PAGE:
It's high time accommodation and transport providers pay more attention to an eager travel market who have long been ignored, writes Juliette Sivertsen.
Chris Wilcox dreams of going on a horse riding trek in a remote part of the South Island.
The Auckland woman rides with Riding for the Disabled, but as a permanent wheelchair user, facilities required during these sorts of backcountry adventures mean she often misses out on ticking off her bucket list.
"I'm not sure if that would be available to me, because of the accommodation and bathroom facilities along the way," says Chris.
The 68-year-old has been in a wheelchair for the last 10 years, as a result of a tumour on her spinal cord. It hasn't stopped her and her husband Garth from travelling and they've been able to cruise the Mediteranean, do safaris in Kenya and Tanzania, travel around the US, road trip through the North Island and go paragliding in the South.
Naturally, they've had to adapt the way they travel, but both of them wish booking travel was easier for people with disabilities.
"Just little things that for a normal person it doesn't seem a big deal but to a person with a disability, for independence, it makes it really tricky," she says.
Garth says it can be hard to find accommodation that has accessible rooms, and they often aren't made clear on booking websites. Usually they have to phone to secure a room, rather than the ease of quickly booking online like non-disabled travellers. Sometimes a room states it has wheelchair access, but that's as far as accessibility goes.
"It might have wide doorways and some ramps, but they'll have a shower over a tub or something like that which is clearly unsuitable," says Garth.
The couple recently tried to book a lakefront motel in Taupo, but the only room suitable for a wheelchair user was at the back of the complex, without any outlook.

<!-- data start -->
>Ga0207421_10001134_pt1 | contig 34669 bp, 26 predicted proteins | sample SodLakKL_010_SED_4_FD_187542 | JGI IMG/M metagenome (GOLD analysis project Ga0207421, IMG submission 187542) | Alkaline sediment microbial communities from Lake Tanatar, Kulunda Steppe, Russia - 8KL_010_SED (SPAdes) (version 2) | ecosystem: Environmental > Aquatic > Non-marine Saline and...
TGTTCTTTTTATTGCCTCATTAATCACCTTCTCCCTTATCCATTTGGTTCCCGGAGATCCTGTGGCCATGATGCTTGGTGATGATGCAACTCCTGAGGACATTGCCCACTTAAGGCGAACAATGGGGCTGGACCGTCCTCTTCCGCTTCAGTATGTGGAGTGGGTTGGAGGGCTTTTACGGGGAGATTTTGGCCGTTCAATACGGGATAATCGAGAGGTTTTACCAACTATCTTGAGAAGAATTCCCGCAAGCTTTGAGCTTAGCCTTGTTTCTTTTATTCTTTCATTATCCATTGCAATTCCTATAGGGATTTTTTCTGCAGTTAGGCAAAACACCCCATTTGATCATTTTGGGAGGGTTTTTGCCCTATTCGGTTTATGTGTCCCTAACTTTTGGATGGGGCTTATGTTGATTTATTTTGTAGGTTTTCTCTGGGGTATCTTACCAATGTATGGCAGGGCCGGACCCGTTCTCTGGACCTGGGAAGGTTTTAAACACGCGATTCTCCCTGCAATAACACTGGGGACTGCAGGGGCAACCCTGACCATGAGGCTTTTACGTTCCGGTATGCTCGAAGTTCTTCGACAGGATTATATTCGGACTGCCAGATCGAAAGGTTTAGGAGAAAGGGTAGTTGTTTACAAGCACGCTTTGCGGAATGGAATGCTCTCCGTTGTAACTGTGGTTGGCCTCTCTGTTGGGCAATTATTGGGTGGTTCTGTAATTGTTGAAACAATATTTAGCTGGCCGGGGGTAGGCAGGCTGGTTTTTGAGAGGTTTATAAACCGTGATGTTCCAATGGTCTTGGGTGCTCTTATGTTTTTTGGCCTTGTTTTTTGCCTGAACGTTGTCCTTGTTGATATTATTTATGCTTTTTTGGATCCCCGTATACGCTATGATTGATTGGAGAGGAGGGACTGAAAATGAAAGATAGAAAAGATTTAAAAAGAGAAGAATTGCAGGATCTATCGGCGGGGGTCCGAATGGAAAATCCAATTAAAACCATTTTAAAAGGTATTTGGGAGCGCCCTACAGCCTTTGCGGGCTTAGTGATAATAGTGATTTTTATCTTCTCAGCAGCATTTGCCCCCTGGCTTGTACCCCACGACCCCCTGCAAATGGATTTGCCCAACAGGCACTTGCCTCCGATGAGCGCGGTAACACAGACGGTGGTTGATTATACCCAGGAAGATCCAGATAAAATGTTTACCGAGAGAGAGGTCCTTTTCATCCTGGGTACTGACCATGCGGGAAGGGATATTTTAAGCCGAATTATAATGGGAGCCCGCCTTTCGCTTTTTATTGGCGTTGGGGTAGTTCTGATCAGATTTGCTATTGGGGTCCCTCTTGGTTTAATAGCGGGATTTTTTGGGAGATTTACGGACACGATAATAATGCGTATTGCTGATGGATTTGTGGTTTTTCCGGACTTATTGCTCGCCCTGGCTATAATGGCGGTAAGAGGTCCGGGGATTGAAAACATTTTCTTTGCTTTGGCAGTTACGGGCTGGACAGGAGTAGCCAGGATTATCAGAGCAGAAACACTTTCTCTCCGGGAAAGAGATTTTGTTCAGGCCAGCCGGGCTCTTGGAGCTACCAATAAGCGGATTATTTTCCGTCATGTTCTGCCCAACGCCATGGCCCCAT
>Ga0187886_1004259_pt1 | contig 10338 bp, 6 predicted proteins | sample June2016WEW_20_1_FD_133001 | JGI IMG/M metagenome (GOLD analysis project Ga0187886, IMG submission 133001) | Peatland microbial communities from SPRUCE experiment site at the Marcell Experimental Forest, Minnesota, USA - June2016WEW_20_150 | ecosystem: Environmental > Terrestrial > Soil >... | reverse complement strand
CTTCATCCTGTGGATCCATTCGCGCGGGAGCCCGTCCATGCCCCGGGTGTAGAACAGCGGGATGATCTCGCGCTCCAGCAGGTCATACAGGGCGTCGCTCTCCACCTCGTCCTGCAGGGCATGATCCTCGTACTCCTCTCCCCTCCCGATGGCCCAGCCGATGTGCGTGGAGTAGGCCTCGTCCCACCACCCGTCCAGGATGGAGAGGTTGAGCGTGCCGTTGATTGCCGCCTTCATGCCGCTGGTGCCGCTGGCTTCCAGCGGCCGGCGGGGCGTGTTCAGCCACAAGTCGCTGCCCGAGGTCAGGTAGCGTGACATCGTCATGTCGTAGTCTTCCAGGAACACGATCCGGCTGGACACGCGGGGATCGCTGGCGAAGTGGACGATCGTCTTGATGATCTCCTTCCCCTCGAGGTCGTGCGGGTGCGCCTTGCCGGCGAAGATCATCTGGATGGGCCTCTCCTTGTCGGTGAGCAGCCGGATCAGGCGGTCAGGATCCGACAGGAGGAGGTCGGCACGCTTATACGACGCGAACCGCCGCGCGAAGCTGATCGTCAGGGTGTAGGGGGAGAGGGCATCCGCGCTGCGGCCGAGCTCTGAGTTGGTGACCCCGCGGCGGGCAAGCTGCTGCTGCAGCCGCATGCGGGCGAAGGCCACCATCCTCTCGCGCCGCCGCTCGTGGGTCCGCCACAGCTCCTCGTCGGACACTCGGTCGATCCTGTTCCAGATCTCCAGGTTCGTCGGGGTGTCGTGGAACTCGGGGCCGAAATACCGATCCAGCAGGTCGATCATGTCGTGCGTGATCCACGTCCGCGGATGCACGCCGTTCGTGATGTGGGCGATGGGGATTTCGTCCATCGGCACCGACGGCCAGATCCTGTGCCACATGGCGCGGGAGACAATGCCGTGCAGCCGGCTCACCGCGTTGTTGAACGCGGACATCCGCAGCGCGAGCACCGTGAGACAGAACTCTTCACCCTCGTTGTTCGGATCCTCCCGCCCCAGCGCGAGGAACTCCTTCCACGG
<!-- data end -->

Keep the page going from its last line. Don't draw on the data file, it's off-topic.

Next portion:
"We don't mind paying for a decent room, but when there's only one room to choose from and it's always at the back block, we're almost regarded as second-class citizens because we're in a wheelchair or we've got a disability of some sort," says Chris.
Debbie Ward is a wheelchair user and works for CCS Disability Action as the National Disability Leadership Coordinator. She wants tourism and accommodation providers to know that disabled people have money to spend, but their input into the economy is often undervalued.
"If I could go away and have a holiday in New Zealand and know it would cater for all my access needs, then I would be more than willing to pay for that."
Debbie frequently travels solo for work, but runs into regular problems with so-called "accessible rooms".
"One of the biggest barriers that I've come up with is the accommodation. Motels, hotels, holiday parks and their definition of accessibility is quite different to what accessible might be, particularly for me in a wheelchair." She says she once tried to stay in a holiday park, but the accessible ablution block had a steep ramp, and her wheelchair couldn't fit into the shower cubicle.
Another challenge is the assumption she's with someone who can help her, rather than being seen as an independent traveller.
"Some of the accessible accommodation I've stayed in might have the nice wet floor area, but the services to plug the jug in to make a cup of tea are up high, or mirrors are placed up high, or pillows, and so you always need to ask the hotel staff to rearrange the room for you before you go in," she says.
"I'd like to do a bit more of New Zealand on my own, but there's not the same assurance that places will be accommodation and accessible."
Both Chris and Debbie say airlines tend to be reliable, but there's a lot of room for improvement on other transport providers such as inter-city or sightseeing coaches, trains and ferries.
"If they could think of accommodating people more with mobility impairments on those buses, that would go a huge way," says Debbie.